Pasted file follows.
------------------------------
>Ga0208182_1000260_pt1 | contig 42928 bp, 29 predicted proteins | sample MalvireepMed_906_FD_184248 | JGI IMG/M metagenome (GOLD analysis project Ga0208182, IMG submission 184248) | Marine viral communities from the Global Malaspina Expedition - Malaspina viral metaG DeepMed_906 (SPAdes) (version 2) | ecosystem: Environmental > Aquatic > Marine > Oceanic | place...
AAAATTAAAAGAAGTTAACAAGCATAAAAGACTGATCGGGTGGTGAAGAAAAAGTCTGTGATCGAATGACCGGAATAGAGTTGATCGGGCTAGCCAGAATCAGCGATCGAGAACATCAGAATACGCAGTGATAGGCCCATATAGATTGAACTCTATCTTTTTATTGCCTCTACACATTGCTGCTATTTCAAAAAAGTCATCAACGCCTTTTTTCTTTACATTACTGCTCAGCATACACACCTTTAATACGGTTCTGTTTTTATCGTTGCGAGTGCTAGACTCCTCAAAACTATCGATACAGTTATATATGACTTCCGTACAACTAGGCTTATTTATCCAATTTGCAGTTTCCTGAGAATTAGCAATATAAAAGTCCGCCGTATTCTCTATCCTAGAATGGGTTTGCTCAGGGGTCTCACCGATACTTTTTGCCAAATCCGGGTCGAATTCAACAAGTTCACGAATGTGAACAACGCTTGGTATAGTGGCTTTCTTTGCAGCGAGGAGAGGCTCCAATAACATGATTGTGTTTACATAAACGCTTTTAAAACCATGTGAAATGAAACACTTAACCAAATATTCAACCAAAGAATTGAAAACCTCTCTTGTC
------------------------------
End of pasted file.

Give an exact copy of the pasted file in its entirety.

>Ga0208182_1000260_pt1 | contig 42928 bp, 29 predicted proteins | sample MalvireepMed_906_FD_184248 | JGI IMG/M metagenome (GOLD analysis project Ga0208182, IMG submission 184248) | Marine viral communities from the Global Malaspina Expedition - Malaspina viral metaG DeepMed_906 (SPAdes) (version 2) | ecosystem: Environmental > Aquatic > Marine > Oceanic | place...
AAAATTAAAAGAAGTTAACAAGCATAAAAGACTGATCGGGTGGTGAAGAAAAAGTCTGTGATCGAATGACCGGAATAGAGTTGATCGGGCTAGCCAGAATCAGCGATCGAGAACATCAGAATACGCAGTGATAGGCCCATATAGATTGAACTCTATCTTTTTATTGCCTCTACACATTGCTGCTATTTCAAAAAAGTCATCAACGCCTTTTTTCTTTACATTACTGCTCAGCATACACACCTTTAATACGGTTCTGTTTTTATCGTTGCGAGTGCTAGACTCCTCAAAACTATCGATACAGTTATATATGACTTCCGTACAACTAGGCTTATTTATCCAATTTGCAGTTTCCTGAGAATTAGCAATATAAAAGTCCGCCGTATTCTCTATCCTAGAATGGGTTTGCTCAGGGGTCTCACCGATACTTTTTGCCAAATCCGGGTCGAATTCAACAAGTTCACGAATGTGAACAACGCTTGGTATAGTGGCTTTCTTTGCAGCGAGGAGAGGCTCCAATAACATGATTGTGTTTACATAAACGCTTTTAAAACCATGTGAAATGAAACACTTAACCAAATATTCAACCAAAGAATTGAAAACCTCTCTTGTC